Coming soon to a website or portal near you – still a few things to iron out but we hope you’ll like what we do.

4. Roy Bayfield at the TV advert filming

Live on the set of the forthcoming TV advert and testing out the new Flip Camera we’ve got.

3. Browser stats

Everyone loves web stats, okay maybe it’s just me! Six months on and Internet Explorer has dropped to 76.9%, Firefox down a little to 13.5%, Opera has held steady while Webkit-based browsers, Safari and Chrome, have jumped to 5.6% and 3.6% respectively.  Breaking down IE shows IE6 use continues to fall (down to under 11%) while IE8 usage has trebled.  There’s hope for a standards-based-browser future yet!

2. What should @edgehill do on Twitter?

Little did I know when I wrote this post that it would unleash such a debate!  Ironically we’ve just had the 2’ of snow that benefitted Bath’s uptake so we’ll see whether usage grows!

1. Google Renames Village

And in at #1 is a little post I fired out about a typo on a map 🙂

Tags

As well as individual posts, a number of tag pages that rank pretty highly including “symfony”, “argleton”, “google maps”, “twiterdeck” and “facebook”.

Argleton goes national!

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It seems Argleton just won’t die! Late to the game behind the Ormskirk Advertiser, Mister Roy’s visit and my post about the village some 13 months ago, the Daily Telegraph yesterday revealed the mystery of Argleton, the ‘Google’ town that only exists online.

It’s a nice article with exclusive interviews from Joe Moran from LJMU and, of course, Roy Bayfield. They’ve also managed to get answers from Google and their data provider Tele Atlas.  Google’s spokesman said:

“While the vast majority of this information is correct there are occasional errors. We’re constantly working to improve the quality and accuracy of the information available in Google Maps and appreciate our users’ feedback in helping us do so. People can report an issue to the data provider directly and this will be updated at a later date.”

Ah yes, report the fault… that’d be what we’ve done on several occasions without success and may be the reason why Google have decided to take corrections into their own – or more accurately the user’s own – hands.  It seems that drawing the attention of a national newspaper has caused Tele Atlas to pull their finger out:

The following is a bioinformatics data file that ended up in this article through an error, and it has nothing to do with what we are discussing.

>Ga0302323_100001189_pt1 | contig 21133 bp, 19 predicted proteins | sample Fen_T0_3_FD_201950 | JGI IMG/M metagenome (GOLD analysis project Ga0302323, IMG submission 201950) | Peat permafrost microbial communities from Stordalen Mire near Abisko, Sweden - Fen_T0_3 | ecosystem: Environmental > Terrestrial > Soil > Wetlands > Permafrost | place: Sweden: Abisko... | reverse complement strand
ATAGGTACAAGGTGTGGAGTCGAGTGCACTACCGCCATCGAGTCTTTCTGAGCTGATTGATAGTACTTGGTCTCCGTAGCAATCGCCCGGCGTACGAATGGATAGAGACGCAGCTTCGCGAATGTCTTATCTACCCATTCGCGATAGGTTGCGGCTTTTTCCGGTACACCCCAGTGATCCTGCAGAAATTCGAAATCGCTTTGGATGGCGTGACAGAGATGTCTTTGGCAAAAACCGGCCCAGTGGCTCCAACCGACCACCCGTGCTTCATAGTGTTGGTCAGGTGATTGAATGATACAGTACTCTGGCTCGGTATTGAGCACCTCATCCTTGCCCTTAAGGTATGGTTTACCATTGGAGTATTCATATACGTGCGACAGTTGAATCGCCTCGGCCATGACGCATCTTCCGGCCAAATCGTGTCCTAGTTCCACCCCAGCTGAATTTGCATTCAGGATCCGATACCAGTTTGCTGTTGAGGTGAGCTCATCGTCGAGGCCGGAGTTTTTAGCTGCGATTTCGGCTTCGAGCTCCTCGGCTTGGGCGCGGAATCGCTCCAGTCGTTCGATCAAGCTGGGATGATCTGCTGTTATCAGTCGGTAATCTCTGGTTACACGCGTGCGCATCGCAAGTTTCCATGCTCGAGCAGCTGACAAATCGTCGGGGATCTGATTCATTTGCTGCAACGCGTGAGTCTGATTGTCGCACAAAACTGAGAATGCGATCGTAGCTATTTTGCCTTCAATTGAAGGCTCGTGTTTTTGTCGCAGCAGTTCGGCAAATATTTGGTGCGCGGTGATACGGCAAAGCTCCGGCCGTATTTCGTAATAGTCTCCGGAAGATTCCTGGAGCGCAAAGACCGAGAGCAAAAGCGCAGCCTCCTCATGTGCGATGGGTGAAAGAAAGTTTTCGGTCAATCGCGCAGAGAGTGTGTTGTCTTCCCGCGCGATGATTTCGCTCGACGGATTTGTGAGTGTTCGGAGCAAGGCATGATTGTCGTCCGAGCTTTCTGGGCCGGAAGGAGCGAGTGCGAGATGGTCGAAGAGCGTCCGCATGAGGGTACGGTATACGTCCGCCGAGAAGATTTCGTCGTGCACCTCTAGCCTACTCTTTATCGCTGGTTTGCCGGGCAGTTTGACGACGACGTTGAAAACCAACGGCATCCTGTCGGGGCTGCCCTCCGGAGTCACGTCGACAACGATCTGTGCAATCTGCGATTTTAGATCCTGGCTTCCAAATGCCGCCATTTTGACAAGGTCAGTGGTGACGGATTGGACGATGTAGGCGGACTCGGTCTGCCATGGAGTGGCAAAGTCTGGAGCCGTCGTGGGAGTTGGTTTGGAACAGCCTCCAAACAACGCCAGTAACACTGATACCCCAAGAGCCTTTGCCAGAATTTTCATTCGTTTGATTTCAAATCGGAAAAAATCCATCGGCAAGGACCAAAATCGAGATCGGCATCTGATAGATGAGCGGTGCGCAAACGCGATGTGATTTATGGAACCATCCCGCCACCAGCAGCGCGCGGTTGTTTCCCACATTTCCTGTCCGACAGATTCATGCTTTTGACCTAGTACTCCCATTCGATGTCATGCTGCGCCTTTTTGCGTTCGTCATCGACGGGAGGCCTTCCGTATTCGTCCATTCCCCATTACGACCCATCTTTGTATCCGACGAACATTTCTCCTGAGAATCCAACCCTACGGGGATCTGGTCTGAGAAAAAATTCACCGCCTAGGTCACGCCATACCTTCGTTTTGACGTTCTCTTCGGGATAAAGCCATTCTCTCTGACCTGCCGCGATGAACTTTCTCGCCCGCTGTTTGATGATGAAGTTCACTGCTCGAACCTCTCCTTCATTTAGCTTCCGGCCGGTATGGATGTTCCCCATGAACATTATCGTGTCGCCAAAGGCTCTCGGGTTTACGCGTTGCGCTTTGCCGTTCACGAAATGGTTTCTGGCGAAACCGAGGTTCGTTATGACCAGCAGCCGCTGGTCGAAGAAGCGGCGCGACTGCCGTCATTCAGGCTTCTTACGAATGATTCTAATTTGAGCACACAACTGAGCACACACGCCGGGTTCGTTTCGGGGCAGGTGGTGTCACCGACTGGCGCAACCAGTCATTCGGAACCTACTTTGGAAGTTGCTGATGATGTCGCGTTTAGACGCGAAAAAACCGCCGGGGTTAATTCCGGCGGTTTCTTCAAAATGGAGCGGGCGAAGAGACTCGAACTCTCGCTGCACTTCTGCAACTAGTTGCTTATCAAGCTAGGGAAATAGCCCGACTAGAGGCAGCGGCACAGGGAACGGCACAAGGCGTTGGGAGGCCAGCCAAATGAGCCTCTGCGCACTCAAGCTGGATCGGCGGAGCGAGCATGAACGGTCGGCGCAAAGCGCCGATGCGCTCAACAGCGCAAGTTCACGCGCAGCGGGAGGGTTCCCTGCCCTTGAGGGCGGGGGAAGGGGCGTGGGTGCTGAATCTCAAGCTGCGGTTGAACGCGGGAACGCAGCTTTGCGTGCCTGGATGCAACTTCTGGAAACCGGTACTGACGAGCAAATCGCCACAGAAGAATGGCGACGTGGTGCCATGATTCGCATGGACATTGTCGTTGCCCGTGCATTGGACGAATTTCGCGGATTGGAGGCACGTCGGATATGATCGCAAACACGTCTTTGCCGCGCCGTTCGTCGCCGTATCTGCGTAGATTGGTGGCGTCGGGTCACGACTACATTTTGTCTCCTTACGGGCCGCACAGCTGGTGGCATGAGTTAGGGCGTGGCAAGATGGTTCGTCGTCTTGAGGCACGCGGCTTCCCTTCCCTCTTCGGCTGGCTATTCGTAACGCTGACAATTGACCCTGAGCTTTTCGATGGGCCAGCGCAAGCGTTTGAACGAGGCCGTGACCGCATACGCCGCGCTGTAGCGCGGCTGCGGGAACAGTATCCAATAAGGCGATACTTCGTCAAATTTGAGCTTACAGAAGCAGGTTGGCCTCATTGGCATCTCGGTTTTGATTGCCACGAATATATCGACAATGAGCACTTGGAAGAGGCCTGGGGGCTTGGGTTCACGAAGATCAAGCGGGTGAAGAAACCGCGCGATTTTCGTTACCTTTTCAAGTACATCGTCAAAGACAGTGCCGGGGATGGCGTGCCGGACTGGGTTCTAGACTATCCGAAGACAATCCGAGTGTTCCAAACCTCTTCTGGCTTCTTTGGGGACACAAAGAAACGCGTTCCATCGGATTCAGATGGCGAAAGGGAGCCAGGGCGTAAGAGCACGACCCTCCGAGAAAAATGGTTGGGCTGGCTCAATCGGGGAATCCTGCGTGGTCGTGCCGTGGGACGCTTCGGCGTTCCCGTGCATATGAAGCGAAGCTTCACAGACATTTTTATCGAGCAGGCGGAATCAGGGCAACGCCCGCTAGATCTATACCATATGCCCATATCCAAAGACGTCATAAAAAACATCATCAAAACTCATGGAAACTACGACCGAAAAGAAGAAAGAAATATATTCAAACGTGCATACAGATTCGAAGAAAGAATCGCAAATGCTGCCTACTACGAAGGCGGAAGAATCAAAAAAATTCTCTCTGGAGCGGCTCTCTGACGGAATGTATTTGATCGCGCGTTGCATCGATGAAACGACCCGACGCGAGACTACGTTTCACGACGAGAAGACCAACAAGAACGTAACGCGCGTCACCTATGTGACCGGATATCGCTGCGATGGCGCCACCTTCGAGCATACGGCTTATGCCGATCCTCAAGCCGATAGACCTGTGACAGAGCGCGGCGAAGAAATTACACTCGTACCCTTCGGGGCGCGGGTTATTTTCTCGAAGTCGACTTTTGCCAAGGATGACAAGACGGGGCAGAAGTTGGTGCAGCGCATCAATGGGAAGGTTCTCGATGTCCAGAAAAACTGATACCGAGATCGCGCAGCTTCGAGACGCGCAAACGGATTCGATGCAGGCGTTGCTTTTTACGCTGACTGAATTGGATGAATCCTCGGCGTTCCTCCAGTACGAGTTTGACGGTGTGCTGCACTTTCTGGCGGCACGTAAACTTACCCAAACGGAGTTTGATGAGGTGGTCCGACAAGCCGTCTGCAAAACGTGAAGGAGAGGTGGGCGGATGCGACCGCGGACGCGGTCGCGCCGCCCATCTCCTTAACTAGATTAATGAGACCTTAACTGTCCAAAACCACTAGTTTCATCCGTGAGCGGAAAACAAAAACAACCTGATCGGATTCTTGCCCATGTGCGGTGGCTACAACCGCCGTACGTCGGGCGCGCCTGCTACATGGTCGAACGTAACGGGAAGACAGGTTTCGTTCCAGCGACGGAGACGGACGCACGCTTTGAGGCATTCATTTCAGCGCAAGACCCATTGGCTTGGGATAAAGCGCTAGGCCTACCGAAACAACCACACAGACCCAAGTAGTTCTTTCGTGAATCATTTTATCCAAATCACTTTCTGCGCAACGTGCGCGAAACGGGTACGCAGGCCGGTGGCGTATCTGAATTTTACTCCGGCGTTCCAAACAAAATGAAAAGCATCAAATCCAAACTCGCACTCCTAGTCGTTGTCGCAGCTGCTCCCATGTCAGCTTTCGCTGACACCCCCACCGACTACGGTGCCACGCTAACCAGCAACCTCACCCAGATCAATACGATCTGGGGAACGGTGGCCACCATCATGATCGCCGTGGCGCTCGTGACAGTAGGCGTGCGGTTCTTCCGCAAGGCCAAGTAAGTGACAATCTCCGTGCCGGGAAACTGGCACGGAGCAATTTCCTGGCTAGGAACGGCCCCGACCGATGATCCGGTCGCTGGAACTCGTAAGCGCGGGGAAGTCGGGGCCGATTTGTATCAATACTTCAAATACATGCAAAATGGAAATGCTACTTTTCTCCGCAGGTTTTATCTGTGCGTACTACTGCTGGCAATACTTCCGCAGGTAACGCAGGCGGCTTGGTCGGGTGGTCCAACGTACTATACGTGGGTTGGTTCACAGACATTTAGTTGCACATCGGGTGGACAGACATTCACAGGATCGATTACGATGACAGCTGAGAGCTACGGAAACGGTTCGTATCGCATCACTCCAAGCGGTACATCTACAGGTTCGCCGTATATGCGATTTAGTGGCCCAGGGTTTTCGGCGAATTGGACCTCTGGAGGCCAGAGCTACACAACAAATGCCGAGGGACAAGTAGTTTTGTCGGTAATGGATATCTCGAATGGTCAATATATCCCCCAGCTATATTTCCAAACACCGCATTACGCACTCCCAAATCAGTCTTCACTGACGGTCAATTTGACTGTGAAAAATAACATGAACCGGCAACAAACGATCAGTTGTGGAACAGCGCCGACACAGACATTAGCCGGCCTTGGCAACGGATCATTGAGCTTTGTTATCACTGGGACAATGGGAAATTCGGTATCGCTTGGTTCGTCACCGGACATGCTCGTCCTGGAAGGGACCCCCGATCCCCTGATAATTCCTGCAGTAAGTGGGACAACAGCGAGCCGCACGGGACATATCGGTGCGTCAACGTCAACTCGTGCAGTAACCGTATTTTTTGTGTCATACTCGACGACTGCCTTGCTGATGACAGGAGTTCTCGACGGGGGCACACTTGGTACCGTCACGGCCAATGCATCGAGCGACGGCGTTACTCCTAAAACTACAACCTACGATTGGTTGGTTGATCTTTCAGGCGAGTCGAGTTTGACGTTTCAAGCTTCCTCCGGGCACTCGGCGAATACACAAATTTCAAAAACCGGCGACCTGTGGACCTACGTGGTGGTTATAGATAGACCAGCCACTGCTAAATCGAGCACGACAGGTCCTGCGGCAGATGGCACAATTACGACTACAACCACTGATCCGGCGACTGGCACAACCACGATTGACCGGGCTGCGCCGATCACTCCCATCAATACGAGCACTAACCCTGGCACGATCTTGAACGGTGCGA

“Mistakes like this are not common, and I really can’t explain why these anomalies get into our database.”

Let’s try a bit harder, shall we… is it because there is no process for checking data before it’s added?  Is it because you’ve chosen not to buy additional sources of data to verify against? Is it because your error reporting procedure is so poor that 13 months later it’s still in the database?  No?

For Google, errors like these are annoying.  They recently announced Google Maps Navigation for Android 2.0 offering turn-by-turn directions similar to Tom Tom and other devices but for free.  Accuracy of maps and the ability to keep them up to date will be one of the big selling points.

But time may be nearly up for Argleton “A spokesman [for Tele Atlas] said it would now wipe the non-existent town from the map.”

Update: Mister Roy appeared on Radio 5live’s The Weekend News (starts at 25 minutes).

The end of Argleton is nigh!

I mentioned Argleton a year ago, Mister Roy has walked there and even the Ormskirk Advertiser has covered the issue but soon its days may be numbered!

Google has announced a new feature to allow users to report problems and suggest changes to maps. It’s currently only available in the US but you can see how it will work on this video:

I’ll be slightly sorry to see Argleton go but I’ll be glad to have my childhood home back!

Via Webmonkey.

Google Renames Village

I grew up in Aughton – that’s the bit stuck on the bottom of Ormskirk.  I lived there for most of my life but Google wants to wipe it off the face of the planet!

Okay, it probably doesn’t – their motto is “Do No Evil” after all – but the power of Google has renamed Aughton to Argleton.

I’m not sure which gazetteer they use but either other people use it too, or other sites are using the Google geocoder as the basis of their site because you can do all sorts of things in Argleton!  From jobs, to hotels – even my old primary school!  As more and more “Web 2.0” services make use APIs, we’re placing our trust into a small number of services to provide good data with no clear way of challenging the accuracy of it.

Please Google, don’t take away my childhood!